FOOL PLATE SPECIAL
An Investment Opinion
Steiner Leisure Sinks Brian Graney (TMF Panic)
October 29, 1999
Steiner Leisure Ltd. (Nasdaq: STNR), which provides spa services and skin and hair care products aboard cruise ships, bought a one-way ticket to Stock Loser Island this morning after warning that it will hit choppy waters on the earnings growth front in the coming year.
On the bright side, the company posted Q3 EPS of $0.35, up from 18% a year ago and $0.02 ahead of the First Call mean estimate. However, the earnings growth did not keep up with a revenue rise of 28% in the period, as gross margin slid to 26% from 27% a year ago. Unfortunately for the company, the margin erosion is expected to continue in 2000 and result in a 5% earnings growth rate next year instead of the 19% growth previously expected by analysts. As a result of the lowered expectations, traders tossed the stock overboard and sent its share price down by more than a third this morning.
While the company isn't the stuff of dot.com dreamers, there are worse business ideas than providing spa services to a captive audience such as vacationers on cruise ships. Steiner Leisure has built a fairly defensible business around serving the face cleansing and back rubbing needs of those aboard 104 ships owned by some 28 cruise lines. These services are very popular with cruise ship patrons, many of whom often book their pampering sessions well in advance. As health and wellness have become increasingly more popular societal themes, the company seems to have found a good niche to serve. After all, a person can only drink so many Mai-Tais and play so many games of shuffleboard.
Since the company doesn't have to plunk down the money to actually build and run the ships where it offers its services, the business model is rather light and returns have been excellent. In fiscal 1998, the company sported return on average invested capital of 31%. That return will take a hit in 2000 as the company said negotiations with three cruise lines will likely result in lower margins. In a sense, the company is sacrificing margins in order to secure long-term agreements with cruise lines and maintain its dominant market position. The company believes this strategy will work out in the end, although the earnings waters in the short-term will look about as murky as Boston Harbor.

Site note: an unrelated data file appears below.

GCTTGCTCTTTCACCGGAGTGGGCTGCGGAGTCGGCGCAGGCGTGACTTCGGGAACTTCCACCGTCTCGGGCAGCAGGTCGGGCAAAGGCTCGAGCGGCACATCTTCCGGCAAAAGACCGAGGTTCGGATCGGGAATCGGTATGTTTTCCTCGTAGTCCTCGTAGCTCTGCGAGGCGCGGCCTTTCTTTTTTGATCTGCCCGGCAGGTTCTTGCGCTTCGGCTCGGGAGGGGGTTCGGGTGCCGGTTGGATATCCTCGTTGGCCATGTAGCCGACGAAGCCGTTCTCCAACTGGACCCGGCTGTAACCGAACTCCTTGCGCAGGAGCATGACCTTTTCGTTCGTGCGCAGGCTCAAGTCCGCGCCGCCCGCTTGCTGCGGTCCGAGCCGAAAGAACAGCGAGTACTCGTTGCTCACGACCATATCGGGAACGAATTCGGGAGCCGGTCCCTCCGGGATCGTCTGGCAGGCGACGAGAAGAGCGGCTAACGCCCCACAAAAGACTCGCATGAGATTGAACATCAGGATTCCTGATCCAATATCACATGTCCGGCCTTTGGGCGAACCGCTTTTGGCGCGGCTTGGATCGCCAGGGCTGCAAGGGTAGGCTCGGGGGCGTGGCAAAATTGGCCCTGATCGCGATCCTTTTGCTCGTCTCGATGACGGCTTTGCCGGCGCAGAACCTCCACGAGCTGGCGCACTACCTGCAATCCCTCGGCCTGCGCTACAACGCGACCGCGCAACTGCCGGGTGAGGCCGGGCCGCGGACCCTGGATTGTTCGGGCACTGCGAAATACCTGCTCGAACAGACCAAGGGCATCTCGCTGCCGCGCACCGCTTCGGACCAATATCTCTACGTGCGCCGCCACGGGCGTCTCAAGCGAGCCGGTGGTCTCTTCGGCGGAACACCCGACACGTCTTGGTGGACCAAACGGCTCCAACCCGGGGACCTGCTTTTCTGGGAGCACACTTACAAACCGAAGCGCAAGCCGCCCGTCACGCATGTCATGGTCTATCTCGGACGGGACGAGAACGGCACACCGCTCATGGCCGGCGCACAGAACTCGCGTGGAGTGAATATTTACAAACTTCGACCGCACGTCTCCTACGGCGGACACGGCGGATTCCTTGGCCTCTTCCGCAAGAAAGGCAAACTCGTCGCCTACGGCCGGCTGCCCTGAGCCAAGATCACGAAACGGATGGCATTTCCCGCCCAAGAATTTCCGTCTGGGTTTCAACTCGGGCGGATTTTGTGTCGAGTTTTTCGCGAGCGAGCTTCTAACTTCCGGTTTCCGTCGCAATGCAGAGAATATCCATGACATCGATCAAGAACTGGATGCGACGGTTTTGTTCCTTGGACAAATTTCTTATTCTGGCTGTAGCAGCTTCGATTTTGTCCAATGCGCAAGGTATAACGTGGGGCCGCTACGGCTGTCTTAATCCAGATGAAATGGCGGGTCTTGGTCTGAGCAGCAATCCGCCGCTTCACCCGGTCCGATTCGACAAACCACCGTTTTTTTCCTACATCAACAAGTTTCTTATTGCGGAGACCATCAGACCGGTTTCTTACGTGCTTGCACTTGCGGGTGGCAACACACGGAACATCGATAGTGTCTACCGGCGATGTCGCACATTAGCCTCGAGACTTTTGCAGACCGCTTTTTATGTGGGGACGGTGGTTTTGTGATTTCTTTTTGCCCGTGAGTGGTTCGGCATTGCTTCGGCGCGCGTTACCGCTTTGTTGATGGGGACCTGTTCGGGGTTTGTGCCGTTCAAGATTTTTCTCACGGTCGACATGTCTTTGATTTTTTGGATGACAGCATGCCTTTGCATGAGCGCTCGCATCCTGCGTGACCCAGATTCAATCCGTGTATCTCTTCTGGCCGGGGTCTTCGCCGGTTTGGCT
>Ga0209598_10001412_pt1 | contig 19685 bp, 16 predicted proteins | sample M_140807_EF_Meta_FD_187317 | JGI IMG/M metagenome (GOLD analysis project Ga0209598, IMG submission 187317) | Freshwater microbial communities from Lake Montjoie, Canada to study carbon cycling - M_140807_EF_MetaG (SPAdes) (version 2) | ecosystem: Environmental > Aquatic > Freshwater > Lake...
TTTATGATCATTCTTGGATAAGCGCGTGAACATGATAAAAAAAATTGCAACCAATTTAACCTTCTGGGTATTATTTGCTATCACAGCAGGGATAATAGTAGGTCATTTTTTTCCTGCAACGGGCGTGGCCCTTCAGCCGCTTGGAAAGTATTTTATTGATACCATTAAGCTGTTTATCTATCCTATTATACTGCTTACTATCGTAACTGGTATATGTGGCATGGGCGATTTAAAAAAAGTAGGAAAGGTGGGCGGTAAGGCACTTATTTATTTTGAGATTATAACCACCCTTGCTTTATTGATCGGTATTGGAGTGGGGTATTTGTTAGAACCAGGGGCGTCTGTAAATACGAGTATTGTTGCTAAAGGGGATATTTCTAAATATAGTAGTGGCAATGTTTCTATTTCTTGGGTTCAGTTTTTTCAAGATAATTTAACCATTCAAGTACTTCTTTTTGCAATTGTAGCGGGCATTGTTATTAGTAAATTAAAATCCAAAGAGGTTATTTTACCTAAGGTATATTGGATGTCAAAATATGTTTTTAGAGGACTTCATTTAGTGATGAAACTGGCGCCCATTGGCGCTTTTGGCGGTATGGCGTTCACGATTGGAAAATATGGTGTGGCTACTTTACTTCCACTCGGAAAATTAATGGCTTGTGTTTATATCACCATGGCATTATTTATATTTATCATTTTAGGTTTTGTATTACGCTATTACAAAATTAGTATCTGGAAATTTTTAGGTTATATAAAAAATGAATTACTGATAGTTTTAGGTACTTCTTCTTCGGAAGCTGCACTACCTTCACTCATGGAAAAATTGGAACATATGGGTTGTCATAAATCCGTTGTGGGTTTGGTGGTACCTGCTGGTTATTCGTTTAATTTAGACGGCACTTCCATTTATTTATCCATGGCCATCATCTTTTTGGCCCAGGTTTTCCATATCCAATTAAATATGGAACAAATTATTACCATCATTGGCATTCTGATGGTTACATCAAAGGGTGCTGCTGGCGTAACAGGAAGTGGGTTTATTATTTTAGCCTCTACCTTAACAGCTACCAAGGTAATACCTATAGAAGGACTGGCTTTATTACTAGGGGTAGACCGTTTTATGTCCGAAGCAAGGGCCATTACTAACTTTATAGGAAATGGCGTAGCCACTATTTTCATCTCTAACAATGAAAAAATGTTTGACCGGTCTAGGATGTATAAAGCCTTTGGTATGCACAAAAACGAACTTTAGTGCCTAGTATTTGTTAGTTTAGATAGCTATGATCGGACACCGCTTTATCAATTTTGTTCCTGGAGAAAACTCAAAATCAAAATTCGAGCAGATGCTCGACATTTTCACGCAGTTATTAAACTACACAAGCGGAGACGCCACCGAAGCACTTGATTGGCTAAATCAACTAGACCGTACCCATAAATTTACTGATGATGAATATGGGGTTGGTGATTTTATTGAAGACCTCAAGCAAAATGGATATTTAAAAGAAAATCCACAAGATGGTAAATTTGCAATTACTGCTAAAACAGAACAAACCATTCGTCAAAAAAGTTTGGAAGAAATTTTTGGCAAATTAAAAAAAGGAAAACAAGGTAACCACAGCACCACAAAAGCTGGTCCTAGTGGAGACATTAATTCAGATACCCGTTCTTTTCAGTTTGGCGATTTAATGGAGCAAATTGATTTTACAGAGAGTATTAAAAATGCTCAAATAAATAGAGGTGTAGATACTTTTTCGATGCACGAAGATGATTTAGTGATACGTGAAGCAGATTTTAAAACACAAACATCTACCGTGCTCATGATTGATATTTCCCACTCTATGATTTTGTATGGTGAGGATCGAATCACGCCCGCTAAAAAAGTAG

The company tried to offset the bad news by authorizing the repurchase of an additional 1 million outstanding shares, bringing its total buyback authorization to just under 1.7 million shares. This move may seem a bit drastic, considering the high returns nature of Steiner Leisure's business. Even assuming zero operating earnings growth next year and an invested capital ramp-up of 50% from the company's Q2 levels, Steiner Leisure is on track to realize a return on invested capital of 17% in 2000 -- easily beating the firm's perceived all-equity cost of capital of 12%.
Evidently, management is confident that the share price is attractive enough to earn a higher return than the return that could be generated by reinvesting cash flow back into the business. With earnings estimates sure to decline in order to take into account 5% growth instead of 19% growth, Steiner Leisure is probably looking at about $1.33 per share in earnings in 2000. After this morning's freefall, the company is trading at a multiple of around 11 times next year's downward-adjusted earnings expectations. At those levels, investors may want to use this opportunity to take a closer look at Steiner Leisure and decide whether they should follow management's lead in the share purchase department.
Fool on the Hill, "Why Share Buybacks Matter," 03/27/98
Fool on the Hill, " More on Share Buybacks," 03/31/98